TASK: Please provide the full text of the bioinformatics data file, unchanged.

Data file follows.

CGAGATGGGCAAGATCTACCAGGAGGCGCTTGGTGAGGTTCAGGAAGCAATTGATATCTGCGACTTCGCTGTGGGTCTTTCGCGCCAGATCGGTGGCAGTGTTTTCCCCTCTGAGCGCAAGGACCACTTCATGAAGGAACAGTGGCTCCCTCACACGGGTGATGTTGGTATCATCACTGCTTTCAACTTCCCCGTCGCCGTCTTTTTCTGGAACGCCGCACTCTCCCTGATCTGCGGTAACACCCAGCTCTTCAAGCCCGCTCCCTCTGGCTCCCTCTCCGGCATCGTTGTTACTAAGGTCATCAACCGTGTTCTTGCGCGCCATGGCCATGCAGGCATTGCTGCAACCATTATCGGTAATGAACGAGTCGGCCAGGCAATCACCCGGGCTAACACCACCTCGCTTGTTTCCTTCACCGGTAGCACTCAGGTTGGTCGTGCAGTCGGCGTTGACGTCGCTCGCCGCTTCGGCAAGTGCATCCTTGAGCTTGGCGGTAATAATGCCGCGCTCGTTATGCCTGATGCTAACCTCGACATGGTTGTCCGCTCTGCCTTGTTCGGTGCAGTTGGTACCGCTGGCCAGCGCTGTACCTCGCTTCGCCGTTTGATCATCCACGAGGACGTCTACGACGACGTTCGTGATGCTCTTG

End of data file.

CGAGATGGGCAAGATCTACCAGGAGGCGCTTGGTGAGGTTCAGGAAGCAATTGATATCTGCGACTTCGCTGTGGGTCTTTCGCGCCAGATCGGTGGCAGTGTTTTCCCCTCTGAGCGCAAGGACCACTTCATGAAGGAACAGTGGCTCCCTCACACGGGTGATGTTGGTATCATCACTGCTTTCAACTTCCCCGTCGCCGTCTTTTTCTGGAACGCCGCACTCTCCCTGATCTGCGGTAACACCCAGCTCTTCAAGCCCGCTCCCTCTGGCTCCCTCTCCGGCATCGTTGTTACTAAGGTCATCAACCGTGTTCTTGCGCGCCATGGCCATGCAGGCATTGCTGCAACCATTATCGGTAATGAACGAGTCGGCCAGGCAATCACCCGGGCTAACACCACCTCGCTTGTTTCCTTCACCGGTAGCACTCAGGTTGGTCGTGCAGTCGGCGTTGACGTCGCTCGCCGCTTCGGCAAGTGCATCCTTGAGCTTGGCGGTAATAATGCCGCGCTCGTTATGCCTGATGCTAACCTCGACATGGTTGTCCGCTCTGCCTTGTTCGGTGCAGTTGGTACCGCTGGCCAGCGCTGTACCTCGCTTCGCCGTTTGATCATCCACGAGGACGTCTACGACGACGTTCGTGATGCTCTTG